A CAR which was hit by a train killing a four-year-old girl had been driven through a barrier and on to the tracks, a report has found.
The Rail Accident Investigation Branch said records for Beech Hill level crossing at Misson Springs, near Doncaster, where Emma Lifsey suffered fatal injuries, showed that barriers had been lowered as the car approached.
The funeral of Emma, of Haxey, took place on Tuesday following the tragedy on December 4.
Her parents Mark, 40 and Zoe, 38, led the mourners at the service at St Nicholas Church, Haxey.
They had earlier described their daughter, who leaves an 11-year-old brother, Jack, as ‘much-loved’ and who ‘meant the world to us’.
An RAIB study released ahead of its investigation said: “The level crossing was fitted with a data logger that showed that the crossing was operating normally at the time.
“The car was travelling in the north to south direction over the crossing when it drove through a barrier and into the path of the approaching train.”
Emma was a passenger in a black Volvo car, driven by a 67-year-old woman who suffered neck injuries when the vehicle was hit by the East Midlands Trains service.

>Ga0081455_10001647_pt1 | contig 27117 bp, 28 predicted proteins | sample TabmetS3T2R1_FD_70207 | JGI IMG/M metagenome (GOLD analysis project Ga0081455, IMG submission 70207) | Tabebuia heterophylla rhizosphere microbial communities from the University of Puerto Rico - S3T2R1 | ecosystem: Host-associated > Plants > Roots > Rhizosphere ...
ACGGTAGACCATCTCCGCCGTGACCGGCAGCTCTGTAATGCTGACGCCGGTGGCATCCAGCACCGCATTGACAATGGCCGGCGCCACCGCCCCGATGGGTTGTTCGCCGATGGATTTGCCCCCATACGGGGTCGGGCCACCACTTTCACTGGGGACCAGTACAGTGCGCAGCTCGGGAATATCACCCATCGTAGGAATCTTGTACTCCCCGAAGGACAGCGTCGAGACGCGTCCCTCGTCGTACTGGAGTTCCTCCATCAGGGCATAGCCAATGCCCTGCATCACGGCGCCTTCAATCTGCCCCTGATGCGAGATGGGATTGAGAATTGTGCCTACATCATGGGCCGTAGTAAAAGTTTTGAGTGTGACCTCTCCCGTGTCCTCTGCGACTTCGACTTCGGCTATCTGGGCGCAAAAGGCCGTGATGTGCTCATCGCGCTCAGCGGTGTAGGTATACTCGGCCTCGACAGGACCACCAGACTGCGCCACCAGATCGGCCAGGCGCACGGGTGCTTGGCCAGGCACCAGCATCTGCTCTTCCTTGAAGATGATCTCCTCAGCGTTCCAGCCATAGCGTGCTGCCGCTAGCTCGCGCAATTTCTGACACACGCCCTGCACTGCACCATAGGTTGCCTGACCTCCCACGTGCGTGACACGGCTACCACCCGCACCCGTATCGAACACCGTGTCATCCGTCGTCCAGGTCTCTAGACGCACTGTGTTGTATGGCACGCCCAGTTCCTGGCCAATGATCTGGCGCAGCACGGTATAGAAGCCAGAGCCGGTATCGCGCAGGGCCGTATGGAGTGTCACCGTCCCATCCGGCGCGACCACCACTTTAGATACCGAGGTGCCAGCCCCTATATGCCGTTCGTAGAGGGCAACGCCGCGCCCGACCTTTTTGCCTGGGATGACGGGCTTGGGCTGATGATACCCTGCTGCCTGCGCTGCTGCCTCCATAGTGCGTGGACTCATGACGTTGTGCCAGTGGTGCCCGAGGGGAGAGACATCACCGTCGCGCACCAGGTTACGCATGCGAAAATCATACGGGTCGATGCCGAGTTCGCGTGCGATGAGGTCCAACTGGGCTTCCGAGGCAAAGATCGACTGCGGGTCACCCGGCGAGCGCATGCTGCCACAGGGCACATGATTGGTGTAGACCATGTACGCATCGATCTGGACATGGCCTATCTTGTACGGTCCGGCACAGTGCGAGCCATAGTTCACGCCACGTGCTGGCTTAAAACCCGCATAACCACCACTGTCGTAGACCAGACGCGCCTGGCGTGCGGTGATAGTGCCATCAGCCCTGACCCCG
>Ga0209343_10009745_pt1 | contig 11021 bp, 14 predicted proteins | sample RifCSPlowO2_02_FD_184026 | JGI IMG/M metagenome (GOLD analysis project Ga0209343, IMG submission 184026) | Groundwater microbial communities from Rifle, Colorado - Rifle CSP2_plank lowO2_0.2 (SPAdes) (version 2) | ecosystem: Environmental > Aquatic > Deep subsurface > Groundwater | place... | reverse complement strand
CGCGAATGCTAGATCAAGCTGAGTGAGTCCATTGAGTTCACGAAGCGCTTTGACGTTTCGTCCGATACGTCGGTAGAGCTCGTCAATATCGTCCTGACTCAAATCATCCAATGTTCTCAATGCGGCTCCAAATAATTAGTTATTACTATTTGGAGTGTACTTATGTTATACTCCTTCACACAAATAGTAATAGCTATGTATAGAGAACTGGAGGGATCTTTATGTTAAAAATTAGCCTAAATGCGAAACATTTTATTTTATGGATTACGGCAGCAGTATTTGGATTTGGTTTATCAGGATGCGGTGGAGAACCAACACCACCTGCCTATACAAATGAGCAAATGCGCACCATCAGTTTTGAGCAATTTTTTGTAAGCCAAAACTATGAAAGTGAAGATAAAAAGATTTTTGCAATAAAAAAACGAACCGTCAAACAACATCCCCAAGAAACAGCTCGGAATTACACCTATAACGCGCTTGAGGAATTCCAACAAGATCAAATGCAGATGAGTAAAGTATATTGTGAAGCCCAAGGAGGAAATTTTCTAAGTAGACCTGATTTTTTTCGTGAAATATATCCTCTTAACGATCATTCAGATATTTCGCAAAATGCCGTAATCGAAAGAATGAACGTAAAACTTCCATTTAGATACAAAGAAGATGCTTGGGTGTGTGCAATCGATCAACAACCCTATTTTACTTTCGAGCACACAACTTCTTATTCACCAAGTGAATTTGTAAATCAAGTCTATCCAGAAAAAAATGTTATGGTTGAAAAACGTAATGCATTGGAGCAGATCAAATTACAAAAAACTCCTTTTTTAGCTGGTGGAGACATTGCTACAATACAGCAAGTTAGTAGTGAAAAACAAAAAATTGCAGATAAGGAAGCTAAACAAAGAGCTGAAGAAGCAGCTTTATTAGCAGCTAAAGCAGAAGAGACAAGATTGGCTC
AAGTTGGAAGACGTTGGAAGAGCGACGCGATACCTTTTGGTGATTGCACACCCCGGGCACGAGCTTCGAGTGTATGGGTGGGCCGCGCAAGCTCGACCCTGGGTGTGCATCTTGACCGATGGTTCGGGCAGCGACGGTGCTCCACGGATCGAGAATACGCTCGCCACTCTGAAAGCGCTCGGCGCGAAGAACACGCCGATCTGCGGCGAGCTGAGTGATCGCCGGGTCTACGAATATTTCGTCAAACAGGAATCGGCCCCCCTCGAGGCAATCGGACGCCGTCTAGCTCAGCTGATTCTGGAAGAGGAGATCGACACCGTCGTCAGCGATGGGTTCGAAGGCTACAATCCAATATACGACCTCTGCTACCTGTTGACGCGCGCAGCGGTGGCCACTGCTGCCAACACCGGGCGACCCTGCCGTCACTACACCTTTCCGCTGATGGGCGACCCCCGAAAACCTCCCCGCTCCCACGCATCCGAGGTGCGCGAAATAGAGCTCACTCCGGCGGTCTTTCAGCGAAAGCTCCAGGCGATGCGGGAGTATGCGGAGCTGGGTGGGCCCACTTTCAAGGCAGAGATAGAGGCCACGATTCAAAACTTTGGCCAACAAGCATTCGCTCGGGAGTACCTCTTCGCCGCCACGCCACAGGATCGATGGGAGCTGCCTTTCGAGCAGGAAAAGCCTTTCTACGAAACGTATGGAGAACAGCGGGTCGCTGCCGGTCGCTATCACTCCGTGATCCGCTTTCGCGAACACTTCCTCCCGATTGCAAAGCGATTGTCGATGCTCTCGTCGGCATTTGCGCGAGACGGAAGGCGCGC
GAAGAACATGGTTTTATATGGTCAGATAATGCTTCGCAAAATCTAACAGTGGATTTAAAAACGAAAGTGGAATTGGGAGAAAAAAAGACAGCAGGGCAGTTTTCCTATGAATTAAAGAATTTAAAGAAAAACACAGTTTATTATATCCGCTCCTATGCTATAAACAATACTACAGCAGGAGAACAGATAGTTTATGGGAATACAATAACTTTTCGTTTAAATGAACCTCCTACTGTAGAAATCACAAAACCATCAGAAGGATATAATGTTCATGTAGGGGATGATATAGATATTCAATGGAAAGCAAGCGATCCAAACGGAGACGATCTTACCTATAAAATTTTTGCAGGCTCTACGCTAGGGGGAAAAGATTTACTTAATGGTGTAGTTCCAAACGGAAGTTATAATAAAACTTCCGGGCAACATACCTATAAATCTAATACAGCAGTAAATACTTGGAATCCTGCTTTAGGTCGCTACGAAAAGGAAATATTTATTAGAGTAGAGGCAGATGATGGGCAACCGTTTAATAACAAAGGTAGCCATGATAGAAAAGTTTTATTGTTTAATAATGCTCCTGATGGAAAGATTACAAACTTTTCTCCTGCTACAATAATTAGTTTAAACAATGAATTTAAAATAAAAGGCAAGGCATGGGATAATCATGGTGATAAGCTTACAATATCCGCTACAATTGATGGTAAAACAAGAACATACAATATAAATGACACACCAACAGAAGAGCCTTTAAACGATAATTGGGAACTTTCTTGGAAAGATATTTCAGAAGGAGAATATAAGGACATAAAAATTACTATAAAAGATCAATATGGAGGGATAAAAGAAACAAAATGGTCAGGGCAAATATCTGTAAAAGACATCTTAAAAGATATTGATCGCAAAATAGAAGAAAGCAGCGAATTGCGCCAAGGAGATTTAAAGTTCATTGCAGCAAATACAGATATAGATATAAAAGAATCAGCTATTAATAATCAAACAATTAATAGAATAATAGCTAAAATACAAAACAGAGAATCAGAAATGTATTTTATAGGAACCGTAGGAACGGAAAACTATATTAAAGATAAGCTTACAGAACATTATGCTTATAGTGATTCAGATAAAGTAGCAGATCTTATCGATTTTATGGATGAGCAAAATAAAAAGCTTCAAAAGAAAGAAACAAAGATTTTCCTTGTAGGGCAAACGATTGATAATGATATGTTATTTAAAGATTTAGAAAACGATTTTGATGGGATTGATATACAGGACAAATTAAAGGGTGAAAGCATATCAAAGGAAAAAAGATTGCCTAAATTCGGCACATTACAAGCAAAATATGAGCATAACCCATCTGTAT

The train was travelling at 60mph at the time of the crash.
The youngster was airlifted to Sheffield Children’s Hospital following the accident with the 11.54am Lincoln to Doncaster service but died a day later.
The driver, who has not been named, was allowed home from hospital last week.
The RAIB said its investigation intended to identify the sequence of events leading up to the crash, assess the likely impact of glare from the sun on the actions of the car driver and consider the conspicuousness of equipment such as barriers and lights.
In 2011, a report by Network Rail suggested improvements needed to be made, including replacing the half barriers with full crossing gates.
But the plan, which was due to be implemented by April 2013, was later shelved.
The Nottinghamshire coroner has opened and adjourned an inquest into Emma’s death.